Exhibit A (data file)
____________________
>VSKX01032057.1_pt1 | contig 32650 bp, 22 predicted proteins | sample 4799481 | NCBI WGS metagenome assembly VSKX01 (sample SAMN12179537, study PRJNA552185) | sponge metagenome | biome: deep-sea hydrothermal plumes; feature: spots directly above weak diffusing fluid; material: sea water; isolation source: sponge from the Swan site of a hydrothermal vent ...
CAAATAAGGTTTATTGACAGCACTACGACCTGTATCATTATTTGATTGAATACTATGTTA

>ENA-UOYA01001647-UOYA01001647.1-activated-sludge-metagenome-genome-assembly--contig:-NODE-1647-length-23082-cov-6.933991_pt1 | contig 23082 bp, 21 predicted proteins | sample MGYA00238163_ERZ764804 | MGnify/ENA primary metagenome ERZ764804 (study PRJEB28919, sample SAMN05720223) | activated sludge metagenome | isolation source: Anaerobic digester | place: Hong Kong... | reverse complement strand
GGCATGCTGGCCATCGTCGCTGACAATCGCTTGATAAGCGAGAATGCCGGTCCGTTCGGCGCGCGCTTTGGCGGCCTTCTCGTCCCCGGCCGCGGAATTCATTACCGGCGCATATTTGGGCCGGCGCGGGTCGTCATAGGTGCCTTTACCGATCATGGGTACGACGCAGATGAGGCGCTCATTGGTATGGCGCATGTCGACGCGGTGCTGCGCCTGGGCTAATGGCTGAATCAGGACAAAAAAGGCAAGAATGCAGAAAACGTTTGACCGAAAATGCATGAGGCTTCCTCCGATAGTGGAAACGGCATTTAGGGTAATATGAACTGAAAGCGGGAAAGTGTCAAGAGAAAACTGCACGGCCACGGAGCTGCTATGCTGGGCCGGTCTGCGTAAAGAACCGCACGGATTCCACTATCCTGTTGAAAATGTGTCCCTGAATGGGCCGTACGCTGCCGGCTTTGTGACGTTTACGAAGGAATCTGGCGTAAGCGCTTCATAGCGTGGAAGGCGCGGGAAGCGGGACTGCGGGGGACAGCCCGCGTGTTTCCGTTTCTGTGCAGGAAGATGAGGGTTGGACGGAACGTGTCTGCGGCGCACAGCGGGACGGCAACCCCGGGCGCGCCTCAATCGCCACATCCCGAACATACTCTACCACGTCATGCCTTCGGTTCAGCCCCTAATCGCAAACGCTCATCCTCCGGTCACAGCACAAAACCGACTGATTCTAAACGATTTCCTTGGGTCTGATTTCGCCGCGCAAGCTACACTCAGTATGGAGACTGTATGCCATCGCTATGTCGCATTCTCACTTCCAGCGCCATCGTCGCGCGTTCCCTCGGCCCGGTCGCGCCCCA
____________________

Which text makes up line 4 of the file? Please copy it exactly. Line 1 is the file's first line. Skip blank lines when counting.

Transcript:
GGCATGCTGGCCATCGTCGCTGACAATCGCTTGATAAGCGAGAATGCCGGTCCGTTCGGCGCGCGCTTTGGCGGCCTTCTCGTCCCCGGCCGCGGAATTCATTACCGGCGCATATTTGGGCCGGCGCGGGTCGTCATAGGTGCCTTTACCGATCATGGGTACGACGCAGATGAGGCGCTCATTGGTATGGCGCATGTCGACGCGGTGCTGCGCCTGGGCTAATGGCTGAATCAGGACAAAAAAGGCAAGAATGCAGAAAACGTTTGACCGAAAATGCATGAGGCTTCCTCCGATAGTGGAAACGGCATTTAGGGTAATATGAACTGAAAGCGGGAAAGTGTCAAGAGAAAACTGCACGGCCACGGAGCTGCTATGCTGGGCCGGTCTGCGTAAAGAACCGCACGGATTCCACTATCCTGTTGAAAATGTGTCCCTGAATGGGCCGTACGCTGCCGGCTTTGTGACGTTTACGAAGGAATCTGGCGTAAGCGCTTCATAGCGTGGAAGGCGCGGGAAGCGGGACTGCGGGGGACAGCCCGCGTGTTTCCGTTTCTGTGCAGGAAGATGAGGGTTGGACGGAACGTGTCTGCGGCGCACAGCGGGACGGCAACCCCGGGCGCGCCTCAATCGCCACATCCCGAACATACTCTACCACGTCATGCCTTCGGTTCAGCCCCTAATCGCAAACGCTCATCCTCCGGTCACAGCACAAAACCGACTGATTCTAAACGATTTCCTTGGGTCTGATTTCGCCGCGCAAGCTACACTCAGTATGGAGACTGTATGCCATCGCTATGTCGCATTCTCACTTCCAGCGCCATCGTCGCGCGTTCCCTCGGCCCGGTCGCGCCCCA